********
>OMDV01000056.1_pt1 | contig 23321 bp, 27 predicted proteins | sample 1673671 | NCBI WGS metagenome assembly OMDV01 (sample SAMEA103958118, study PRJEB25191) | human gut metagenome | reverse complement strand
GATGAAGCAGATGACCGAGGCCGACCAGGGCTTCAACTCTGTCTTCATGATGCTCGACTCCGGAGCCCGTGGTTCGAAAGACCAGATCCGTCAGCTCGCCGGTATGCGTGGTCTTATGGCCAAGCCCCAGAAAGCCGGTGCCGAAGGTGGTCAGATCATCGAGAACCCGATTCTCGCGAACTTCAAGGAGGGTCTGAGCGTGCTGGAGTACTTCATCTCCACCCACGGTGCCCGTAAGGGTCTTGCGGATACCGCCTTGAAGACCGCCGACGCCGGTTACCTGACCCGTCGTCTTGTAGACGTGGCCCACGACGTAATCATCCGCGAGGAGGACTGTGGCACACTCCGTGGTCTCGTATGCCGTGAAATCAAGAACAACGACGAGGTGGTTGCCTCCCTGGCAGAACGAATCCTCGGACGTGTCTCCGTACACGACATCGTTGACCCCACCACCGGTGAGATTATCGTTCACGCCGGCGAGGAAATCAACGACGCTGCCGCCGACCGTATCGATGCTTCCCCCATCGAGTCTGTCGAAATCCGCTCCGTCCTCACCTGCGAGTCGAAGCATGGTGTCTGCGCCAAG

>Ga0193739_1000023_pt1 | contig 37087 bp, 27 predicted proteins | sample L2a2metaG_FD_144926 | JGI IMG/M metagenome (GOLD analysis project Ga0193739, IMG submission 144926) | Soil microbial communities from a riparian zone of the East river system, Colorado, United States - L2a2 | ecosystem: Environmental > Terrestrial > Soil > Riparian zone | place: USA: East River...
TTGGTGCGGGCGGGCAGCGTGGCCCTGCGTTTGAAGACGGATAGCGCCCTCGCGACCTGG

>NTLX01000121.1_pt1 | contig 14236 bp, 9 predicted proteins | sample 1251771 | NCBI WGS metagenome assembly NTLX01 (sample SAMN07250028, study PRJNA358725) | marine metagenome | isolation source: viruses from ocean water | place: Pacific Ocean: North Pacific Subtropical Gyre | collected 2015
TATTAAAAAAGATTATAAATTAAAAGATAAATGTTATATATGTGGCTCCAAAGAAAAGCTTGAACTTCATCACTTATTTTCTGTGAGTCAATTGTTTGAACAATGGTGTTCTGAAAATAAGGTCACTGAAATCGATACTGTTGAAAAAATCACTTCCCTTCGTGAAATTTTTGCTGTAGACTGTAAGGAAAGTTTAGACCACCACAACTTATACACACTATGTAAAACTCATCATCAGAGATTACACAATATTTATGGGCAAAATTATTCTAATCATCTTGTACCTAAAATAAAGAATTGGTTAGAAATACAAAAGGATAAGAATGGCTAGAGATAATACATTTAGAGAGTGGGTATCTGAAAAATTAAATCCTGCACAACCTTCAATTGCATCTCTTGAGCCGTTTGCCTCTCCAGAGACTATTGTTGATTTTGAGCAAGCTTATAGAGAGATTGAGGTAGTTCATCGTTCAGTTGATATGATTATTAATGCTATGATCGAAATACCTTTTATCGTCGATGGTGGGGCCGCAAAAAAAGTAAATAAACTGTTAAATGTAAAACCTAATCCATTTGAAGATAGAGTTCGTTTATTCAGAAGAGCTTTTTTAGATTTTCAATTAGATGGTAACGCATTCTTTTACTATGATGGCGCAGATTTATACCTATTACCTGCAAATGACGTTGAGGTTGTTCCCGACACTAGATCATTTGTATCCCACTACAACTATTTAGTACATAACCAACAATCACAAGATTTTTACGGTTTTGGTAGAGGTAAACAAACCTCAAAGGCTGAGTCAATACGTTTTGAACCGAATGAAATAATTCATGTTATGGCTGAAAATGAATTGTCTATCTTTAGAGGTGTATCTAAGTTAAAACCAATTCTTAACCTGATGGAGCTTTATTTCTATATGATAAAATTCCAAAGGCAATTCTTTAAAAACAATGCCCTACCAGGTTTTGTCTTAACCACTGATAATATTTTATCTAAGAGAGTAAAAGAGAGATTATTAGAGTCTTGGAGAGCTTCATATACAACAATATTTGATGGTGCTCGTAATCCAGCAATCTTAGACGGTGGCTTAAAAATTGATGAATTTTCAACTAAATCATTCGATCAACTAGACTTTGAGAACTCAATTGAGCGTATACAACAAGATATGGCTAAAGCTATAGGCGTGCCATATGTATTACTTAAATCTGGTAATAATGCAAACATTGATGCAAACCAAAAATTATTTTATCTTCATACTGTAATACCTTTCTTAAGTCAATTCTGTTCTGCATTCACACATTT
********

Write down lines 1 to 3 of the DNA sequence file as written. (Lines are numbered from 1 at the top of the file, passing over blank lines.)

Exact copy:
>OMDV01000056.1_pt1 | contig 23321 bp, 27 predicted proteins | sample 1673671 | NCBI WGS metagenome assembly OMDV01 (sample SAMEA103958118, study PRJEB25191) | human gut metagenome | reverse complement strand
GATGAAGCAGATGACCGAGGCCGACCAGGGCTTCAACTCTGTCTTCATGATGCTCGACTCCGGAGCCCGTGGTTCGAAAGACCAGATCCGTCAGCTCGCCGGTATGCGTGGTCTTATGGCCAAGCCCCAGAAAGCCGGTGCCGAAGGTGGTCAGATCATCGAGAACCCGATTCTCGCGAACTTCAAGGAGGGTCTGAGCGTGCTGGAGTACTTCATCTCCACCCACGGTGCCCGTAAGGGTCTTGCGGATACCGCCTTGAAGACCGCCGACGCCGGTTACCTGACCCGTCGTCTTGTAGACGTGGCCCACGACGTAATCATCCGCGAGGAGGACTGTGGCACACTCCGTGGTCTCGTATGCCGTGAAATCAAGAACAACGACGAGGTGGTTGCCTCCCTGGCAGAACGAATCCTCGGACGTGTCTCCGTACACGACATCGTTGACCCCACCACCGGTGAGATTATCGTTCACGCCGGCGAGGAAATCAACGACGCTGCCGCCGACCGTATCGATGCTTCCCCCATCGAGTCTGTCGAAATCCGCTCCGTCCTCACCTGCGAGTCGAAGCATGGTGTCTGCGCCAAG

>Ga0193739_1000023_pt1 | contig 37087 bp, 27 predicted proteins | sample L2a2metaG_FD_144926 | JGI IMG/M metagenome (GOLD analysis project Ga0193739, IMG submission 144926) | Soil microbial communities from a riparian zone of the East river system, Colorado, United States - L2a2 | ecosystem: Environmental > Terrestrial > Soil > Riparian zone | place: USA: East River...